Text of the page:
Faith topic for speakers at seminar
By AGNES MARTINKO
"People of faith can and should allow that faith to enter their contributions about issues of public concern," said the Rev. John I. Jenkins in his lecture, "Revelation, Tradition and Progress," a segment in the "Belief in America" series at Chautauqua Institution.
The president of the University of Notre Dame explained that at the pulpit, speaking to one's own congregation, a priest is trying to articulate a common shared faith. But, outside of the church, a person should realize that not everyone shares those beliefs and feelings.
If a person is participating in public debate, Father Jenkins said, that person must be clear to his- or herself about the authority from which he or she is speaking. If it is divine revelation, the fact that not all listeners might subscribe to this idea must be recognized.
The Christian faith, Father Jenkins said, has been handed down from God's revelation in the person of Jesus. There is "Tradition" -- the preaching, examples and institutions that came from Jesus Christ through the apostles and have been passed on in Christian communities.
Then there is tradition (lower case) that reflects the various practices, examples, institutions and writings that come from the lives of Christians throughout the ages.
What to do
If a person wishes, in a public debate, to make claims arising from a faith tradition, it is incumbent on that person to make clear the basis of the claim. If the basis is faith alone, it may be a reason for that person to act, but not necessarily for others. It is most important that respect is shown for others who don't share that particular faith tradition and that they are not demonized.
Prominent and contentious debates in America sometimes touch on religious belief. Religion plays a role in framing issues and influencing people's views, he said.
"The contributions of religious faith have been enormously positive. However, it is sometimes harnessed for destructive purposes, divisiveness, narrow-mindedness and bigotry, but it has been salutary in the recognition of the dignity of individuals, in curbing violence, and in ending the exploitation of the vulnerable," Father Jenkins said.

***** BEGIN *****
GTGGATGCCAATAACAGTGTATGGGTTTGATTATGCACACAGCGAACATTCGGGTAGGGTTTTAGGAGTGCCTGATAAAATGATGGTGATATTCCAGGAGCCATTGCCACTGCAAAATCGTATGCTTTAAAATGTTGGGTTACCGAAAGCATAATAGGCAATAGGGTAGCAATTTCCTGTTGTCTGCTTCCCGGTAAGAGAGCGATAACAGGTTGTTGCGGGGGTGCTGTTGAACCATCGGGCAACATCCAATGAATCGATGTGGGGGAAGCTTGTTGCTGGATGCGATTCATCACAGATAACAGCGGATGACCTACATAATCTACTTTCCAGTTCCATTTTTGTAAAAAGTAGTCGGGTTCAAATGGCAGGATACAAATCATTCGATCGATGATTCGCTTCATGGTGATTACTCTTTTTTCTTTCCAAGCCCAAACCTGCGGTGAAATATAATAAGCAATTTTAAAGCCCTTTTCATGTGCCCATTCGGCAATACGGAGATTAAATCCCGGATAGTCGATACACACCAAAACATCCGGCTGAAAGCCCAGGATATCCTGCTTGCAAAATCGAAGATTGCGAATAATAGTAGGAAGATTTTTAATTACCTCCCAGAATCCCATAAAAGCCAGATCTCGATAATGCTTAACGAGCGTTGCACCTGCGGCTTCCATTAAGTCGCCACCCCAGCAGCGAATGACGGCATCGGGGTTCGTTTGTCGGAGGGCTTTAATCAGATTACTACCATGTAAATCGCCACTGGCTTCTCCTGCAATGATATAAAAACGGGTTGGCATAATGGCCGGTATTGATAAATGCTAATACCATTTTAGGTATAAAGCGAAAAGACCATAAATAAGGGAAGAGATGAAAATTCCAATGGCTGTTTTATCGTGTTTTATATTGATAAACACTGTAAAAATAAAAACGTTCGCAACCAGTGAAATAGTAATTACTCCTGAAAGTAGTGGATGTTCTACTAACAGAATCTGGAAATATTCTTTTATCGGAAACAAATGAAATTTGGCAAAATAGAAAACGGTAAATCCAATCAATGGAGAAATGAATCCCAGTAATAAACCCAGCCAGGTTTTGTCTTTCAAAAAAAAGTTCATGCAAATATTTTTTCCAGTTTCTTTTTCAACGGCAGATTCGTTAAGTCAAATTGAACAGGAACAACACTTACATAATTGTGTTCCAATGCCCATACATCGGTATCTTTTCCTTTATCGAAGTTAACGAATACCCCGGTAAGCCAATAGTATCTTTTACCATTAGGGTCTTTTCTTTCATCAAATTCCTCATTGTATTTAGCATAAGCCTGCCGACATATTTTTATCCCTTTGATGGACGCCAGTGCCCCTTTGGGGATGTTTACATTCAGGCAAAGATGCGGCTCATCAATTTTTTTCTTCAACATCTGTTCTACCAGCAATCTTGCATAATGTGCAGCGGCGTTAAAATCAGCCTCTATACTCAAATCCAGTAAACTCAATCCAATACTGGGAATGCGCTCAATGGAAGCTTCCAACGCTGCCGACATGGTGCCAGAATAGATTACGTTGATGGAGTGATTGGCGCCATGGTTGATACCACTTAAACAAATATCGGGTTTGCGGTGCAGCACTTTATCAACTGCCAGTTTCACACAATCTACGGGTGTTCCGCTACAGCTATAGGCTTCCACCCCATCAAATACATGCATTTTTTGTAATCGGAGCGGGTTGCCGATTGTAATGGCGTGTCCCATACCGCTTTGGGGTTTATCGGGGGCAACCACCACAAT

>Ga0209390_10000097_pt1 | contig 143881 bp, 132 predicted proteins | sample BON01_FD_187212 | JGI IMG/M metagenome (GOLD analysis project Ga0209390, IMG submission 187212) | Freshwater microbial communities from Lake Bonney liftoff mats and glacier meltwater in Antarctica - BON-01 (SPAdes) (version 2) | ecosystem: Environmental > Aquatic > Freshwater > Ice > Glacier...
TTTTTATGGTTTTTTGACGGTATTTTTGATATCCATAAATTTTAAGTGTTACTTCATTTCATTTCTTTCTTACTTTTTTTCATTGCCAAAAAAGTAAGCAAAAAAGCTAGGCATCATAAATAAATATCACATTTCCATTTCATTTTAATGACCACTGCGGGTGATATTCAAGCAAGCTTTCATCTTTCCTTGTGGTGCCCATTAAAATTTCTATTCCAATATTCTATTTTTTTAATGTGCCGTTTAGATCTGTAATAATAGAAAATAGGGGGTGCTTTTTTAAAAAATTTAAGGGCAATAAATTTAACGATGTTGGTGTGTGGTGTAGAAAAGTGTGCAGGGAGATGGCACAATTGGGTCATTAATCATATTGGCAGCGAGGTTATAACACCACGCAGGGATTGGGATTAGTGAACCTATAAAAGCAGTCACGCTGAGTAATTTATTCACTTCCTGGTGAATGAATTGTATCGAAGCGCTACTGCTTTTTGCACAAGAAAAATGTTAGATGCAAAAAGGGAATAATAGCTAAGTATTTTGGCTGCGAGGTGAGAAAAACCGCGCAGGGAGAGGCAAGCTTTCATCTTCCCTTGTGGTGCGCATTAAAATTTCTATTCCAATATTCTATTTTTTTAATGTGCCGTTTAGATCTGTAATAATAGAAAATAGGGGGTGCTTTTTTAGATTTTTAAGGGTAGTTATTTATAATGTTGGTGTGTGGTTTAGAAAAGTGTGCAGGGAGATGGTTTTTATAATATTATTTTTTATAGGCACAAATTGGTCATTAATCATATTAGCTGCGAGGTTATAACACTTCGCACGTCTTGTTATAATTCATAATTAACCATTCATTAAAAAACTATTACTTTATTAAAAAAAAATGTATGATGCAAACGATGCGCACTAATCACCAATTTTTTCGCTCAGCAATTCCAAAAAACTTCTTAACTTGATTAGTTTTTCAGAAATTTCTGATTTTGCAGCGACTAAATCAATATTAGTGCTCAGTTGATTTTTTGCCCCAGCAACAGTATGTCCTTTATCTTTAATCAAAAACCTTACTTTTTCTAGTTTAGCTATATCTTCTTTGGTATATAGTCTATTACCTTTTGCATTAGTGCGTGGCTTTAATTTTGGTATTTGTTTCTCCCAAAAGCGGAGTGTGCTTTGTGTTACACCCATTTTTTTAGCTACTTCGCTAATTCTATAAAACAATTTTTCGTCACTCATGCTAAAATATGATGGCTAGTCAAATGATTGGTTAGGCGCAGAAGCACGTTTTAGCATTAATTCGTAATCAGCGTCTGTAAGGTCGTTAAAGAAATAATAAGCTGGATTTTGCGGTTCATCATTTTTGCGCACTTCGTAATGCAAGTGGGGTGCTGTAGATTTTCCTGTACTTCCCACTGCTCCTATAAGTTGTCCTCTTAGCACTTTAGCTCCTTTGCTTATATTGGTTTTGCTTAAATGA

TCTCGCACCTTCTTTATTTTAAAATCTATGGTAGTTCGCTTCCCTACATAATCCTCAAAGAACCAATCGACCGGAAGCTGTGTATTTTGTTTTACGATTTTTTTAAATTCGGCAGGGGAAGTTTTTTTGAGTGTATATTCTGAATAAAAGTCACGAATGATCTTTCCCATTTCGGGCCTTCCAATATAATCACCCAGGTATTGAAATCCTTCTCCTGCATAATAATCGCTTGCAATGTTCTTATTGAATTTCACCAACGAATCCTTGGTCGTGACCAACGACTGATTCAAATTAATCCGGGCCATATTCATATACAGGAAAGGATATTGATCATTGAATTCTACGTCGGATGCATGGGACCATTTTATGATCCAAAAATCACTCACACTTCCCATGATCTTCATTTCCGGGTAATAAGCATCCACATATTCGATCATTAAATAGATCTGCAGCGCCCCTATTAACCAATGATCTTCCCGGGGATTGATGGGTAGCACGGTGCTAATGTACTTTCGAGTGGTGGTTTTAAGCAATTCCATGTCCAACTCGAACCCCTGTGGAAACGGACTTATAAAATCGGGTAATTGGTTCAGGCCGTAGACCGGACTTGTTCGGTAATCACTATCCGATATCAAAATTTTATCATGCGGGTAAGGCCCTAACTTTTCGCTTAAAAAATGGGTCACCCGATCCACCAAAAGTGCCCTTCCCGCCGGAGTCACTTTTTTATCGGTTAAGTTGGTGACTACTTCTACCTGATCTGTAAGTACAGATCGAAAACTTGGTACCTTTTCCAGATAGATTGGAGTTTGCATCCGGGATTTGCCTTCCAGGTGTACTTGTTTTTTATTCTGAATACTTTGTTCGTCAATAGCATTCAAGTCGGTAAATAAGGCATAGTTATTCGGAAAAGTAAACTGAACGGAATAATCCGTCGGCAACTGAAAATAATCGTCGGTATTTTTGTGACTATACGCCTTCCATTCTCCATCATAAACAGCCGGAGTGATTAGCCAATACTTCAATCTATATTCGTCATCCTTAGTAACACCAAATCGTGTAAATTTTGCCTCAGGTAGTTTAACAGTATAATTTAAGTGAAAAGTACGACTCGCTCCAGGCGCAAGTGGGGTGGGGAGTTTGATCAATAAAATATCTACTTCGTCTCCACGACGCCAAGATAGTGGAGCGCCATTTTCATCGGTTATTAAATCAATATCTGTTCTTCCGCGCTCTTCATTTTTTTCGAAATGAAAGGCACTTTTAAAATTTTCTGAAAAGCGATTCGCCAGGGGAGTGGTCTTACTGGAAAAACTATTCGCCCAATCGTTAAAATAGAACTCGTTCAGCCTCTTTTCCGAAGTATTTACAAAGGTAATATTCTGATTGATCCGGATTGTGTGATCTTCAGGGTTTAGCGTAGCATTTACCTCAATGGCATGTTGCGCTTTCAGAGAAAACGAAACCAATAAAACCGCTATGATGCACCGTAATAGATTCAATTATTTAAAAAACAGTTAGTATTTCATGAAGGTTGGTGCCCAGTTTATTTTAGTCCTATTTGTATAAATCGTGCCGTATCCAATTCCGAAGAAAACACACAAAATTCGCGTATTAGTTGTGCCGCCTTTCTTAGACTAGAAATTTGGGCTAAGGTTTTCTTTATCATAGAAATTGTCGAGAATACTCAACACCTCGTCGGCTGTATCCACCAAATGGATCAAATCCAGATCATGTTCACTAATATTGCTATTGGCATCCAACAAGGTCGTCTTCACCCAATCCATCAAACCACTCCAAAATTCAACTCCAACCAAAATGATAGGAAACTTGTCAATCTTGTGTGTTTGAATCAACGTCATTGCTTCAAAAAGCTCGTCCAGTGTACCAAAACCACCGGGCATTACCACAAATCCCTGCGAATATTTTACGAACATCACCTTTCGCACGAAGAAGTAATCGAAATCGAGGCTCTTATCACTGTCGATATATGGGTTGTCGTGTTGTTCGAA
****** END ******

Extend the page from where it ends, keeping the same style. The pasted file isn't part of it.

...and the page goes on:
It is not just those with faith who can make constructive contributions. Through engagement with the wider culture and grappling with difficult issues, the tradition itself gains a better understanding of the message it proclaims, he said.
"When we pass on our faith, we do not pass it on in the way we received it," he said. "We have digested it and applied it to new uses."
Father Jenkins said, "Those of religious faith have a positive contribution to make if they have confidence in their convictions and show respect for those who do not share them. And if they have faith in the gospel message but have humility in their understanding of it, they can play a critical role in the world."
Father Jenkins, third-oldest in a family of 12 siblings, attended a Jesuit high school in Nebraska. He earned bachelor's and master's degrees at Notre Dame, where he focused his studies on ancient and medieval philosophy. He now teaches these subjects, as well as the philosophy of religion, at the university.
After graduating, he earned a master of divinity degree and licentiate in sacred theology from the Jesuit School of Theology in Berkeley, Calif. Father Jenkins also holds two degrees in philosophy from Oxford University.
Father Jenkins was the religious superior of the Holy Cross priests and brothers at Notre Dame for three years and then was elected vice president and associate provost of the university. He became its l7th president in April 2004.
In a morning devotional service at the amphitheater at Chautauqua, the Rev. Dr. Donald B. Cozzens, former rector of St. Mary's Seminary in Cleveland and now visiting professor at John Carroll University in Cleveland, spoke. Father Cozzens discussed the differences between the words "faith" and "belief."
"Beliefs are our attempts to name and share our faith experiences," he said. "They are the source of our religious identity but remain limited and culturally conditioned."
To better unite "faith" and "belief," Father Cozzens recommended substituting the word trust for believe when saying the creed. "Faith is fundamentally a graced relationship with God, with our world and with each other," he said.
Father Cozzens quoted American philosopher William James: "There is an unseen order, and our supreme good is to be found in living in harmony with this order."
Father Cozzens continued, "Faith implies humility, respect and reverence of heart. It implies that we admit and embrace our finitude, our human limitations and our profound connectedness in the midst of our profound diversity.
"Authentic faith," Father Cozzens added, "always unites rather than divides. No one people, no one nation, no one religion can, alone, further the reign of God in history."
The Rev. David McBriar, ecumenical officer of the Diocese of Raleigh, N.C., spoke at another gathering at the Methodist house. He talked about his wide experience in ecumenical and interfaith dialogue. He said he thought that it was a positive sign that another Abrahamic group took out a full-page ad in The New York Times, and it ran during the "Belief in America" sessions. The ad was sponsored by TIKKUN: A Bimonthly Jewish Critique of Politics, Culture and Society, the Network of Spiritual Progressives and The Shalom Center.
Father McBriar talked about the ecumenical progress that has happened over the past 50 years and especially under Pope John Paul II. McBriar said he believed that true dialogue respects the truth of the other, which he calls the "sacrament of otherness."
"We must maintain our diverse truths," he said, "for to dissolve into one would be banality."